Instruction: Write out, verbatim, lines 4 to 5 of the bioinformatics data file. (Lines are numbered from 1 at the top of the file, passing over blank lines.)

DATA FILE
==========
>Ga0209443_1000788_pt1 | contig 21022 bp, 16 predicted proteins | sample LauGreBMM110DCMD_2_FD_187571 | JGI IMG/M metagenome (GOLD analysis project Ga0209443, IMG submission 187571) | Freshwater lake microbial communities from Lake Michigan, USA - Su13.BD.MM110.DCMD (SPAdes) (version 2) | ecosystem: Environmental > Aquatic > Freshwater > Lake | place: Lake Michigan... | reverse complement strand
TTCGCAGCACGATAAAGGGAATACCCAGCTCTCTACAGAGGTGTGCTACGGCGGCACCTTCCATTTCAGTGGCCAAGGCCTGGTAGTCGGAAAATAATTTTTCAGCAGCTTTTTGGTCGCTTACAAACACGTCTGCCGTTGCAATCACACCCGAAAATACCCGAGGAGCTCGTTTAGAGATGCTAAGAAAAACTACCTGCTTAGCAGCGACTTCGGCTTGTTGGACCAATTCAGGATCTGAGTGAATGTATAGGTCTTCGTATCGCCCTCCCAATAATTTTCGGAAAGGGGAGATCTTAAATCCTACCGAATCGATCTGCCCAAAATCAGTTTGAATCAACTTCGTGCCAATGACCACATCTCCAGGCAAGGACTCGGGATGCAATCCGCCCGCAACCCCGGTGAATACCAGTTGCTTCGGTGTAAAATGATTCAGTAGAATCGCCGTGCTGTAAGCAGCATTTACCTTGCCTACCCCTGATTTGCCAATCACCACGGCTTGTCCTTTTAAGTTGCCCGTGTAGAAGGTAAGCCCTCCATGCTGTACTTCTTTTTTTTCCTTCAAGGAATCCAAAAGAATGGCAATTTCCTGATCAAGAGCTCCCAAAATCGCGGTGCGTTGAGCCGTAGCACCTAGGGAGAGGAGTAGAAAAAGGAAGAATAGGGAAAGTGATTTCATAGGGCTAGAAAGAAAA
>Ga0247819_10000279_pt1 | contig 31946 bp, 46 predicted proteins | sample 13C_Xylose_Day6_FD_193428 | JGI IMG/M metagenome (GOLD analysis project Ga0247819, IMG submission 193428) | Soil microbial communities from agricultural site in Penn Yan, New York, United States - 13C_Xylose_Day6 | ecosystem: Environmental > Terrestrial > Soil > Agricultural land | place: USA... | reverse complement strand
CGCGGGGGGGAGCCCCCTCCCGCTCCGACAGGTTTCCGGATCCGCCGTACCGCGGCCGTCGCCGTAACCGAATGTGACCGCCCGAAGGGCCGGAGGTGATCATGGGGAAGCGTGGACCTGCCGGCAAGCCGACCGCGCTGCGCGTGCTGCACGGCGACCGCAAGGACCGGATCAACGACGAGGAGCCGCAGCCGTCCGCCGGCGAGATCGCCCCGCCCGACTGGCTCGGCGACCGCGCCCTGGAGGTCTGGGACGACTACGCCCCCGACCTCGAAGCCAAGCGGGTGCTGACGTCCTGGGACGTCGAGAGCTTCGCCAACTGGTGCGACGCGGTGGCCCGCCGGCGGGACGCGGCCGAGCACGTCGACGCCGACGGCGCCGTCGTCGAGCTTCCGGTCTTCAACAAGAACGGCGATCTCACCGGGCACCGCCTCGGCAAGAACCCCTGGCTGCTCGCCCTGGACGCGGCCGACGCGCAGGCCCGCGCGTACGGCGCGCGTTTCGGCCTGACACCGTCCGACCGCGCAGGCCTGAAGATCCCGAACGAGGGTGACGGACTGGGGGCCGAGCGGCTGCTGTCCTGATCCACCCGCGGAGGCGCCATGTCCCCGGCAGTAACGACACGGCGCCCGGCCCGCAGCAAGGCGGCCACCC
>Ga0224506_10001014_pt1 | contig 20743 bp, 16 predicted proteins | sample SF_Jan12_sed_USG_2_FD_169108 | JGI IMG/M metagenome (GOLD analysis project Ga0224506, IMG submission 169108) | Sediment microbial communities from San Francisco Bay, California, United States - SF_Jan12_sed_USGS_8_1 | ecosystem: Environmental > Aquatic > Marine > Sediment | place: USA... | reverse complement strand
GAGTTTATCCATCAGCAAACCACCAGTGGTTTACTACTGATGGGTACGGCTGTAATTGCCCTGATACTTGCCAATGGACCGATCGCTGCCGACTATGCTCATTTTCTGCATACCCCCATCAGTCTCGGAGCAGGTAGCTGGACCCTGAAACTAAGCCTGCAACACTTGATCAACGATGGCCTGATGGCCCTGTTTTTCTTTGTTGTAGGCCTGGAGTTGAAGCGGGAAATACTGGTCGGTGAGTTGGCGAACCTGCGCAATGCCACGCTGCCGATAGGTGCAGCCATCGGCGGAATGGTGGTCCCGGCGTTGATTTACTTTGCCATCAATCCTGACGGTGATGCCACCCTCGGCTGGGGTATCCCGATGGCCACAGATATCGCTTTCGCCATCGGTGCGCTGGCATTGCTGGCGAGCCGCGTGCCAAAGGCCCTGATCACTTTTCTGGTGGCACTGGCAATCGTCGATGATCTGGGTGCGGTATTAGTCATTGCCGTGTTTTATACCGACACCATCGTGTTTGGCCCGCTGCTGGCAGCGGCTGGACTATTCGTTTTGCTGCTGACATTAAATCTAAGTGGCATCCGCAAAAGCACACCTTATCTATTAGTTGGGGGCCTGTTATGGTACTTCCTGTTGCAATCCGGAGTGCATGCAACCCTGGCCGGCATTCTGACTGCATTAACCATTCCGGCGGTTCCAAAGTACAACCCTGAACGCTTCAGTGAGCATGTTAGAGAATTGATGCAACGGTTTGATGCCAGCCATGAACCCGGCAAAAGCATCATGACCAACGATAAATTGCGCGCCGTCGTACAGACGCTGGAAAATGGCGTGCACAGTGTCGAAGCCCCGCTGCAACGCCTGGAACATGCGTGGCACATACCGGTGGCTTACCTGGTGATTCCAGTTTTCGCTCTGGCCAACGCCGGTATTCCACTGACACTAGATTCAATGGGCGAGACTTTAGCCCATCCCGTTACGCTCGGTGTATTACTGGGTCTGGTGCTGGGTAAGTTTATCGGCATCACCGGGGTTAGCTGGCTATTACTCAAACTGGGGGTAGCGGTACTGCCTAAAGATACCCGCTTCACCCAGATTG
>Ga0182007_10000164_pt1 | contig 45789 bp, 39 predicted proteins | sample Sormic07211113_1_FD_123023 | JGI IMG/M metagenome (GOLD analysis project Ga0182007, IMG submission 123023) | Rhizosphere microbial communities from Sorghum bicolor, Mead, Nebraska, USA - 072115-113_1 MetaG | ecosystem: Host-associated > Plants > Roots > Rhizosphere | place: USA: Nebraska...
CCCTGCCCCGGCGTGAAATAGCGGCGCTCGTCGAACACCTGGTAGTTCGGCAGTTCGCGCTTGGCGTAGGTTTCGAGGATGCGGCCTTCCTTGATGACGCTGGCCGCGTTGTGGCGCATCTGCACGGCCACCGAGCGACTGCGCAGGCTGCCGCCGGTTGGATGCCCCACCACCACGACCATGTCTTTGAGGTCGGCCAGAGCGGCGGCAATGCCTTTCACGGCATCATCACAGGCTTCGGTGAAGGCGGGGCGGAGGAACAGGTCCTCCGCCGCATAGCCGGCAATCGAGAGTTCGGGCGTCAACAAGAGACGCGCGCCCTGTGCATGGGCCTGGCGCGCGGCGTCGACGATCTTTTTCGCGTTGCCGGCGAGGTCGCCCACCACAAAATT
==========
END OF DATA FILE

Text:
CGCGGGGGGGAGCCCCCTCCCGCTCCGACAGGTTTCCGGATCCGCCGTACCGCGGCCGTCGCCGTAACCGAATGTGACCGCCCGAAGGGCCGGAGGTGATCATGGGGAAGCGTGGACCTGCCGGCAAGCCGACCGCGCTGCGCGTGCTGCACGGCGACCGCAAGGACCGGATCAACGACGAGGAGCCGCAGCCGTCCGCCGGCGAGATCGCCCCGCCCGACTGGCTCGGCGACCGCGCCCTGGAGGTCTGGGACGACTACGCCCCCGACCTCGAAGCCAAGCGGGTGCTGACGTCCTGGGACGTCGAGAGCTTCGCCAACTGGTGCGACGCGGTGGCCCGCCGGCGGGACGCGGCCGAGCACGTCGACGCCGACGGCGCCGTCGTCGAGCTTCCGGTCTTCAACAAGAACGGCGATCTCACCGGGCACCGCCTCGGCAAGAACCCCTGGCTGCTCGCCCTGGACGCGGCCGACGCGCAGGCCCGCGCGTACGGCGCGCGTTTCGGCCTGACACCGTCCGACCGCGCAGGCCTGAAGATCCCGAACGAGGGTGACGGACTGGGGGCCGAGCGGCTGCTGTCCTGATCCACCCGCGGAGGCGCCATGTCCCCGGCAGTAACGACACGGCGCCCGGCCCGCAGCAAGGCGGCCACCC
>Ga0224506_10001014_pt1 | contig 20743 bp, 16 predicted proteins | sample SF_Jan12_sed_USG_2_FD_169108 | JGI IMG/M metagenome (GOLD analysis project Ga0224506, IMG submission 169108) | Sediment microbial communities from San Francisco Bay, California, United States - SF_Jan12_sed_USGS_8_1 | ecosystem: Environmental > Aquatic > Marine > Sediment | place: USA... | reverse complement strand